Both occasions draw a clear line from the past to the award laureate Yuri Dmitriev – a historian and Memorial activist from Russian Karelia. He has dedicated more than 30 years of his life to excavation and identification of victims of Soviet terror, and the return of their names and search of justice. From mass graves in Sandarmokh hiding the remnants of more than 9000 persons of 58 nationalities, Dmitriev has provided the families of over 5000 of them with a name, a memory and a grave.
In place of praise, Dmitriev is now one of Russia’s more than 421 political prisoners, and he could therefore not attend the ceremony himself. He is serving a sentence of 13 years in Petrozavodsk on trumped-up charges, and the case is ongoing.
His friend and colleague Anna Yarovaya, journalist from Karelia, received the award on his behalf. Deeply moved by the occasion, she read a speech that Dmitriev had passed on via his daughter visiting him in prison.
“We were under the impression that these awful times were behind us. But those who claim that history is circular turned out to be right. In Russia, the repressive system has been reactivated. Once again, people who disagree with the authorities’ current political direction are arrested and imprisoned. The pretext for the arrest is once again reasons constructed by the terrified authorities. Newspapers and periodicals, as well as television and Internet publications, are once again being closed at the request of the government in my country. More and more people are being forced to flee the country, fearful for their lives and the lives of their children, family and loved ones.
No matter how difficult the human rights situation currently is in our country, we are convinced that our efforts are not in vain”, he writes.
Read the letter in its entirety here.
“ In recognition of his courageous and outstanding work to promote human rights in the pursuit of dignity and justice for victims of Soviet terror”, Secretary General Geir Hønneland was proud to award the 2021 Sakharov Freedom Award to Anna Yarovaya on behalf of Yuri Dmitriev.
“Thank you for appreciating my work so highly. I will continue to work on the return of names, the restoration of our tragic history, and enlightenment as much as possible in my current condition.”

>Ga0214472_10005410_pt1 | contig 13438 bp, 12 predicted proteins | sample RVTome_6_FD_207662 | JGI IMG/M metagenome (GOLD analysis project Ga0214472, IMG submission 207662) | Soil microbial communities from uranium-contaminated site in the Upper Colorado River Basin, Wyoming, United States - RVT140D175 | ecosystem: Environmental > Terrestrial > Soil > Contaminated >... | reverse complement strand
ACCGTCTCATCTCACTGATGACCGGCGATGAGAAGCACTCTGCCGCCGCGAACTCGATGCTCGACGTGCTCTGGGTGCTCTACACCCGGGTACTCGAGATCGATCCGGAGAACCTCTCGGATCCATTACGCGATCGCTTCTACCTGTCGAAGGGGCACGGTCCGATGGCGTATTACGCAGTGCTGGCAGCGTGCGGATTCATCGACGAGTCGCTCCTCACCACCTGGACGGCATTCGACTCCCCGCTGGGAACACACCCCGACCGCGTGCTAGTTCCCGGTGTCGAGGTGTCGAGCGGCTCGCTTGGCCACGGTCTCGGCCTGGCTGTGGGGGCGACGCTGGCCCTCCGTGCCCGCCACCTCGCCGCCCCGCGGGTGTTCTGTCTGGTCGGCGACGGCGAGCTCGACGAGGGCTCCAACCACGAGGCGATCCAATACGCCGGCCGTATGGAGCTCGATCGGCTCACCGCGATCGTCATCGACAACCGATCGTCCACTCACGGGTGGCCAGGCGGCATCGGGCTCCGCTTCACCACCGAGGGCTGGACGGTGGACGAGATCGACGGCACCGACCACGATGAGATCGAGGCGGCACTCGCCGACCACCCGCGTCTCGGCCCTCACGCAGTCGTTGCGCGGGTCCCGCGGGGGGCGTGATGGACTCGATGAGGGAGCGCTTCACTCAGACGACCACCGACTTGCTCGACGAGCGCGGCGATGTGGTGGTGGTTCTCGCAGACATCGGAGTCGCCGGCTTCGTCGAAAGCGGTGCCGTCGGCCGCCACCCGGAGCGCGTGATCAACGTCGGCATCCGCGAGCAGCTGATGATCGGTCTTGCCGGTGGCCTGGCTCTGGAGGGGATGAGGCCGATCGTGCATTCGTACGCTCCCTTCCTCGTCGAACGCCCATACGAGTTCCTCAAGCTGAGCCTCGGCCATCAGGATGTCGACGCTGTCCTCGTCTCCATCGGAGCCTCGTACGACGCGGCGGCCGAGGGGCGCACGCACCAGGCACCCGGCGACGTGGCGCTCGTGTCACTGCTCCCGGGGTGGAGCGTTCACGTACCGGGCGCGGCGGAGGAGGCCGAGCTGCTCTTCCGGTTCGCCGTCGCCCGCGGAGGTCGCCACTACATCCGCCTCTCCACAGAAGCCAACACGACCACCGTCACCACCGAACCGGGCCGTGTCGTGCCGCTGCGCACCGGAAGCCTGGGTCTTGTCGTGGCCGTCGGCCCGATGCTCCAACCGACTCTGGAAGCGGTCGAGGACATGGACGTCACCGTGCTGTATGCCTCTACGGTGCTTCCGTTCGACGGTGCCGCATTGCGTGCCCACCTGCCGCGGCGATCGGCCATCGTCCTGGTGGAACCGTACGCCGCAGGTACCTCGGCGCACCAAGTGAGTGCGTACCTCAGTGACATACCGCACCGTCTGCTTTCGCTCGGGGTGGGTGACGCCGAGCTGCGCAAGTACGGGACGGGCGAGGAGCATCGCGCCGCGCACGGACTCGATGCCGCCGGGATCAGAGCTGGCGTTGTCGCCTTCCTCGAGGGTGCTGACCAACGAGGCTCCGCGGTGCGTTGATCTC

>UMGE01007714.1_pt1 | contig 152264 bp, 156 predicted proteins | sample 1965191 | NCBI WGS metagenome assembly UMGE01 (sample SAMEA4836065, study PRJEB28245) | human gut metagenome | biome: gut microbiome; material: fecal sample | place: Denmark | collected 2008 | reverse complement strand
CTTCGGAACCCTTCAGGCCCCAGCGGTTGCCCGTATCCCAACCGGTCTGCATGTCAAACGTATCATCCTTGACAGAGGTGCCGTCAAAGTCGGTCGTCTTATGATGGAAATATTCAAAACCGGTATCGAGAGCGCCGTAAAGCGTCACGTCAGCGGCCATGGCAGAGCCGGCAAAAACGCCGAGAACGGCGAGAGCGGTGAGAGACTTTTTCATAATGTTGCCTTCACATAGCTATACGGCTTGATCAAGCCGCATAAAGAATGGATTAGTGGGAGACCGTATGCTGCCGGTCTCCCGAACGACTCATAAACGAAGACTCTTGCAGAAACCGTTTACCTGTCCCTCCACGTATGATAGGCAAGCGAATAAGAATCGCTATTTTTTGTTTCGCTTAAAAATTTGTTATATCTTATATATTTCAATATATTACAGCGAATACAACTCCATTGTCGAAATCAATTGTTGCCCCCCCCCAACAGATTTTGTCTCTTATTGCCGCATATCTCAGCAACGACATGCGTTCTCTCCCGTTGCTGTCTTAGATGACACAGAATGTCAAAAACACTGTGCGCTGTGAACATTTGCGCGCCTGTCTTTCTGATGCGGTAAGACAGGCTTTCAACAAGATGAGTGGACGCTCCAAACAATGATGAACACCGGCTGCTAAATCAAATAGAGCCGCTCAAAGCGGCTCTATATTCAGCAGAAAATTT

In her welcoming speech, Mayor of Oslo Marianne Borgen underlined the honour of hosting the Andrei Sakharov Freedom Award at the Oslo City Hall this year – 100 years since the birth of the Nobel Peace Prize laureate.
– We have to encourage and support those who have the strength to stand up against human rights violations and fight for disarmament, civil rights and democracy.
The well-known opposition politician Vladimir Kara-Murza held the keynote address and underlined the link between the unresolved issues of the past with today’s regime. – Russia is not a place where human rights reign, he said. There are more political prisoners in Russia today than at the end of the Soviet Union.
– What is happening to Dmitriev – what is happening to everyone of those hundreds of modern-day political prisoners – is a stark reminder of the grave mistake Russia’s short-lived democratic government made in the 1990s by its inability – or its unwillingness – to fully come to terms with the Soviet past. Unlike other countries of Eastern Europe, Russia never went through a process of full decommunization and lustration, of opening the archives, disbanding the old security services, condemning the crimes of the former regime, and making it impossible for their perpetrators to ever return to positions of power. “We don’t need witch-hunts,” was a popular argument offered by opponents. The most farsighted of Russian democrats – people like Galina Starovoitova and Vladimir Bukovsky – responded that the witches would soon return and start a hunt of their own. They turned out to be exactly right.
State Secretary Eivind Vad Petersson: – Norway is deeply disturbed by Yuri Dmitriev’s imprisonment. We thank him for his courage and unyielding quest for truth.
The ceremony was beautifully accompanied by Marthe Wang trio, whose last song was dedicated to a hope for the future. Likewise, Vladimir Kara-Murza ended on a positive note and encouragement:
– Soviet dissidents liked to say, “Night is darkest before the dawn.” Today is a dark time in Russia – a time when journalism is replaced by propaganda; when elections are meaningless rituals with predetermined outcomes; when peaceful demonstrators are beaten and arrested; when leading opponents of the regime are shot in the back in the Kremlin’s shadow or poisoned with chemical weapons. But the dawn will come – and the tens of thousands of young Russians who went to the streets across the country earlier this year in support of a different vision and a different future are best testimony to that coming change.
– For now, it is important that the free world stands in solidarity with those who are persecuted for their audacity to think for themselves. Former Canadian minister of justice and one of the world’s foremost advocates for human rights Irwin Cotler once wrote that the worst nightmare for a political prisoner is to be forgotten. Today’s ceremony is an important antidote to forgetfulness. Let us strive towards the day when there are no political prisoners in Russia, across Europe, or across the world. Let us, as Andrei Sakharov did, believe in the power of human spirit. And let us work together to bring the dawn a little closer.
On the occasion of the 100 years since Sakharov’s birth, the NHC had commissioned a short film dedicated to Sakharov’s legacy – recorded in his flat in internal exile in Nizhnyy Novgorod. Profiled, local human rights activists praise his bravery and encourage today’s activists to appreciate how Sakharov stood up for what he believed in at a time much more challenging than today. Watch the film below:
Dag A. Fedøy